It is considered that the social security and social services systems in Romania have been more adversely affected than other European countries’ systems by globalization, demographic transition and migration of the population. Additionally, previous analysis has proven that many administrative units lack both the competence and the resources to provide the social services required in their area of activity (Chivu, n.d.). At the same time, the national social services system has had to contend with institutional fragmentation at both the central and local levels. Similarly, despite their efforts and the support of international donors, NGOs involved in social service provision are unevenly distributed across the country, with many areas not covered. Most of the extensive rural areas lack both public and non-governmental services.

The current legislation in Romania offers a general framework for the organization and administration of social services. However, a large number of problems persist, such as the uneven distribution of services; the wide differences between regions and counties and between urban and rural areas; gaps between the needs of beneficiaries and the available resources; the absence of any strategic community planning; the various differences among the categories of beneficiaries; and the poor management structures and lack of qualified personnel (Chivu, n.d.).

The individual initiatives of the Ministry of Labour and Social Solidarity and of other specialized central authorities in elaborating the legislation, as well as the poor cooperation among them, resulted in a series of incoherent regulations in the social services sector and an overlapping of attributions, procedures and methodologies, as well as legislative gaps. NGOs have repeatedly drawn attention to these incoherencies and overlaps.

In December 2005, the Government adopted the National Strategy for the Development of Social Services, accompanied by an action plan for its implementation in the period 2006-2013. Civil society actors have criticized the National Strategy for a number of reasons. They maintain that instead of bringing greater coherence to the social services system, it creates more confusion by proposing the adoption of 22 new pieces of legislation by 2010, including a Social Services Code. Moreover, the strategy was not based on an adequate analysis of the context: it did not include information on the economic and social situation, the resources within the system, or the actors interested in developing the system. Most importantly for NGOs, the new strategy failed to address the externalization of social services provision, which could help guarantee a more efficient use of public money and a viable solution to existing social needs.

As mentioned earlier, NGOs have built, developed and maintained a wide range of social services for vulnerable groups over the past decade with support from international institutions, particularly through EU programmes. In view of the expected withdrawal of the major foreign donors in the social field (the European Commission, World Bank, USAID) after Romania’s scheduled accession to the EU in 2007, the funding policy for this field has to be carefully revised. The Government must provide more support to social services created and provided by NGOs, which have developed high quality standards, expertise and considerable knowledge of their beneficiaries’ needs.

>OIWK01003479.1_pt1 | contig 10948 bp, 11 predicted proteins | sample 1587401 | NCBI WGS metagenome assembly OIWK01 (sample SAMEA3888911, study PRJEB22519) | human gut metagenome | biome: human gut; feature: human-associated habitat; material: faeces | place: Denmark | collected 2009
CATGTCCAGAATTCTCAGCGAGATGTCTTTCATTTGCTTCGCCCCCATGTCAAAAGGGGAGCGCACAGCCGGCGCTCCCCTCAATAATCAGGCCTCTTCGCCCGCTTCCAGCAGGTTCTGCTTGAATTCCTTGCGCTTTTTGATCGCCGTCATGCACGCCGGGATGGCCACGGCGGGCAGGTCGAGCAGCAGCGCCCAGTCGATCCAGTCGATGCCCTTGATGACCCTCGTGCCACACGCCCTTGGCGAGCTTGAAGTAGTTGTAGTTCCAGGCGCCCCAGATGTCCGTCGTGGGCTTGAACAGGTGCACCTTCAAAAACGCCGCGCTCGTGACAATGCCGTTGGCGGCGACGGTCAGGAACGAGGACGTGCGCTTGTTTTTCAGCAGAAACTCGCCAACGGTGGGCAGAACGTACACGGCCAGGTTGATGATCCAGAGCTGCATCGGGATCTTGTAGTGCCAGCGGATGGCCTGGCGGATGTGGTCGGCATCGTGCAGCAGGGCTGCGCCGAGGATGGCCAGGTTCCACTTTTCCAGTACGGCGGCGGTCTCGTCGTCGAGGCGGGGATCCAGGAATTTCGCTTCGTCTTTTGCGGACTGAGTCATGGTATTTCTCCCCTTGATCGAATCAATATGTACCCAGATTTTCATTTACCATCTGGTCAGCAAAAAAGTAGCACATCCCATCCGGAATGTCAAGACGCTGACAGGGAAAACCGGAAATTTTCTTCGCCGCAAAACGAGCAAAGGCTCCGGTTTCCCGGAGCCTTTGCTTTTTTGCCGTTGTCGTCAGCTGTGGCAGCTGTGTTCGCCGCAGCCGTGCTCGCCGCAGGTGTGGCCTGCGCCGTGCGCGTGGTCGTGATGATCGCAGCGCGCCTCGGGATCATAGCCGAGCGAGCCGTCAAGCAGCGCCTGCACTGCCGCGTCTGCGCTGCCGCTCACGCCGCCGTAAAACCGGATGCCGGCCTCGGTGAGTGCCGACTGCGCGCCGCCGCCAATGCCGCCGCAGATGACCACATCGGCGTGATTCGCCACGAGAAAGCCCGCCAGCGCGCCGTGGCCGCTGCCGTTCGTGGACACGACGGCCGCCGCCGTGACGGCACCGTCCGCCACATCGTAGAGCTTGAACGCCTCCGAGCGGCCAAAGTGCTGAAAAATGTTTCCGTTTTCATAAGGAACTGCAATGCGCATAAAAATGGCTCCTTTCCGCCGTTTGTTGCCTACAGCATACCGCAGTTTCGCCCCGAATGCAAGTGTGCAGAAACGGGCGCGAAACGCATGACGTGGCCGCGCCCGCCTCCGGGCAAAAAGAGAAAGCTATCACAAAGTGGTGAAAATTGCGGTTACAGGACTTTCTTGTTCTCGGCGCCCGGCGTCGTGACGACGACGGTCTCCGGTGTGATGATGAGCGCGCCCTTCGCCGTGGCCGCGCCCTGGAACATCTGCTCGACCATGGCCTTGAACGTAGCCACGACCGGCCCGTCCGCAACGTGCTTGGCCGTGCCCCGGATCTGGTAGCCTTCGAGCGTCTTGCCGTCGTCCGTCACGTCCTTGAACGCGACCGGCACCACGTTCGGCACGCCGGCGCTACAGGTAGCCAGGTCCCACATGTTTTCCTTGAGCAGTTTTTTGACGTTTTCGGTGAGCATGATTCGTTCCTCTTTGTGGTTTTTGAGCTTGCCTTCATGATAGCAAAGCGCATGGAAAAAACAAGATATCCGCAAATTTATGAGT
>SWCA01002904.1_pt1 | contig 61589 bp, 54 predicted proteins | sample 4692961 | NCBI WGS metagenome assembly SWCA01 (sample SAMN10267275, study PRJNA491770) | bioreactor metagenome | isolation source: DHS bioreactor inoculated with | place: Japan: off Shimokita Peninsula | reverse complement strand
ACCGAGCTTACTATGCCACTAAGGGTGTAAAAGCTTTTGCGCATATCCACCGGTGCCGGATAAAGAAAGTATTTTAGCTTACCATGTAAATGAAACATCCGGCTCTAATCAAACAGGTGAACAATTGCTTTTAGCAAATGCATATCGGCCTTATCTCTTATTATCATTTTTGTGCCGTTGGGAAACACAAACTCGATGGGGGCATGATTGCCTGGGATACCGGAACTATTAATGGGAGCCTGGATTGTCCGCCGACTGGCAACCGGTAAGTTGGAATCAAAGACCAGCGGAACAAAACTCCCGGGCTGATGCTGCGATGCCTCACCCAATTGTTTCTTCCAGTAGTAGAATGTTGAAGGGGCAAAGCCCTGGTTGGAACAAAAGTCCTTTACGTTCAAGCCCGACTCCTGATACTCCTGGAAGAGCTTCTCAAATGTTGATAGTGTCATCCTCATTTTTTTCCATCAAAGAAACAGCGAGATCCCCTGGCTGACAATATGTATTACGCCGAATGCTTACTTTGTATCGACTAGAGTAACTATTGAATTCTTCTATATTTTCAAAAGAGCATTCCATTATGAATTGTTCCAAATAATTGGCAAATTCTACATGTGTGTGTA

In fact, the public has acknowledged the positive contribution made by NGOs to social services. In a survey conducted by the Civil Society Development Foundation and the ISRA market research centre, as part of the CIVICUS Civil Society Index project, Romanian citizens were asked for their opinion on the effectiveness of different institutions in responding to marginalized people’s needs. NGOs were given a rating of 56%, scoring second only to international organizations (62%) and higher than the Church (54%) and the business sector (48%). The state scored lowest, as only 43% of interviewees believed that it is able to respond properly to people in need.

Research has also shown that the provision of social services through NGOs has promoted increased solidarity with disadvantaged sectors of the population, as well as a change in attitude toward persons with disabilities (Balasa, 2004). Most of the activity of social services NGOs is directed to particularly vulnerable groups, such as the physically or mentally disabled, people living with HIV/AIDS, institutionalized children and the elderly. 

The involvement of civil society organizations in the national budget process

In the last few years, civil society organizations have become more aware of the need for greater involvement in national and local budgeting processes.[1] However, research carried out by the Civil Society Development Foundation in 2005 found that civil society activity in influencing the overall national budgeting process is very limited and focuses only on specific budget components.

In theory, trade unions and employers’ organizations are in a better position to influence the drawing up of the national budget because they participate in the Economic and Social Council (ESC), a tripartite body made up of government, trade union and employers’ representatives that was established in 1997 to play a consultative role. In practice, however, the ESC has proven to have little impact on key issues like the national budget. According to the 2004 Annual Report, the ESC had been consulted on only 38% of all the laws and policies adopted that year, and its opinion or observations were only actually taken into account in the case of 48% of the laws on which it had in fact been consulted. And of all the draft laws analyzed by the ESC in 2004, a mere 6% were related to the national budget.